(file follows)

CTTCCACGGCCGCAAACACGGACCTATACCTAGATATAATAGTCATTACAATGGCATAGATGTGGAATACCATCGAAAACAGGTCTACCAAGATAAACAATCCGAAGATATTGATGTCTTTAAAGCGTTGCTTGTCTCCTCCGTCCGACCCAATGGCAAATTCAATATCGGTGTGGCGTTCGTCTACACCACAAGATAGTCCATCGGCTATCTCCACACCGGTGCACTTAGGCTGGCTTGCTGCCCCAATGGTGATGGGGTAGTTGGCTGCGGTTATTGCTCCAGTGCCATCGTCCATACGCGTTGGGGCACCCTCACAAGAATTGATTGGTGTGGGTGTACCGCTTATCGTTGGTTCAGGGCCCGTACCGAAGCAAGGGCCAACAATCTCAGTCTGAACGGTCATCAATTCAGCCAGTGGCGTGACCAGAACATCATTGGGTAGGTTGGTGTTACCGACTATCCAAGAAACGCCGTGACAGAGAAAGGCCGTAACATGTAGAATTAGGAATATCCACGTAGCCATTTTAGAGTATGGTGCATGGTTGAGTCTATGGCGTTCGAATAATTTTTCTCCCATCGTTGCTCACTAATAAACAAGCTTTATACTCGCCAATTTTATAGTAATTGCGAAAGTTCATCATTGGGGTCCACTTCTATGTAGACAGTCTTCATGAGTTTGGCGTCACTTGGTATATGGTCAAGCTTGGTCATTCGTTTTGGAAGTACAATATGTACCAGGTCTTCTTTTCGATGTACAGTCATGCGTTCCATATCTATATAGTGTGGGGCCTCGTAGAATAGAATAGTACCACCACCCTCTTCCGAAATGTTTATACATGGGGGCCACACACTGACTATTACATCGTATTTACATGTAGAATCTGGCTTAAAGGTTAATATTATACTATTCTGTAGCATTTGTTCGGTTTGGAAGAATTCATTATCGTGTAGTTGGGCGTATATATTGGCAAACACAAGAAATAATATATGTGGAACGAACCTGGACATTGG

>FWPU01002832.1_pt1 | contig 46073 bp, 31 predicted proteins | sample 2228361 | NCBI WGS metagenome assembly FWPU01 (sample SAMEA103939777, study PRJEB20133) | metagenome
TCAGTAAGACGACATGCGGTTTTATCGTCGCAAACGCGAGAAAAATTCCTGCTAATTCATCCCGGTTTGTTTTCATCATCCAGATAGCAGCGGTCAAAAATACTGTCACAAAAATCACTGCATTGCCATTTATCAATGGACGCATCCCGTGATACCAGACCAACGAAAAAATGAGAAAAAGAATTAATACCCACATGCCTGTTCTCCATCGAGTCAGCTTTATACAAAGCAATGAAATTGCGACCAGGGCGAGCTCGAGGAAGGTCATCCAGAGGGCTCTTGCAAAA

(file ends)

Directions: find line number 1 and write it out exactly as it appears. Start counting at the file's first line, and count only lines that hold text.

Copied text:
CTTCCACGGCCGCAAACACGGACCTATACCTAGATATAATAGTCATTACAATGGCATAGATGTGGAATACCATCGAAAACAGGTCTACCAAGATAAACAATCCGAAGATATTGATGTCTTTAAAGCGTTGCTTGTCTCCTCCGTCCGACCCAATGGCAAATTCAATATCGGTGTGGCGTTCGTCTACACCACAAGATAGTCCATCGGCTATCTCCACACCGGTGCACTTAGGCTGGCTTGCTGCCCCAATGGTGATGGGGTAGTTGGCTGCGGTTATTGCTCCAGTGCCATCGTCCATACGCGTTGGGGCACCCTCACAAGAATTGATTGGTGTGGGTGTACCGCTTATCGTTGGTTCAGGGCCCGTACCGAAGCAAGGGCCAACAATCTCAGTCTGAACGGTCATCAATTCAGCCAGTGGCGTGACCAGAACATCATTGGGTAGGTTGGTGTTACCGACTATCCAAGAAACGCCGTGACAGAGAAAGGCCGTAACATGTAGAATTAGGAATATCCACGTAGCCATTTTAGAGTATGGTGCATGGTTGAGTCTATGGCGTTCGAATAATTTTTCTCCCATCGTTGCTCACTAATAAACAAGCTTTATACTCGCCAATTTTATAGTAATTGCGAAAGTTCATCATTGGGGTCCACTTCTATGTAGACAGTCTTCATGAGTTTGGCGTCACTTGGTATATGGTCAAGCTTGGTCATTCGTTTTGGAAGTACAATATGTACCAGGTCTTCTTTTCGATGTACAGTCATGCGTTCCATATCTATATAGTGTGGGGCCTCGTAGAATAGAATAGTACCACCACCCTCTTCCGAAATGTTTATACATGGGGGCCACACACTGACTATTACATCGTATTTACATGTAGAATCTGGCTTAAAGGTTAATATTATACTATTCTGTAGCATTTGTTCGGTTTGGAAGAATTCATTATCGTGTAGTTGGGCGTATATATTGGCAAACACAAGAAATAATATATGTGGAACGAACCTGGACATTGG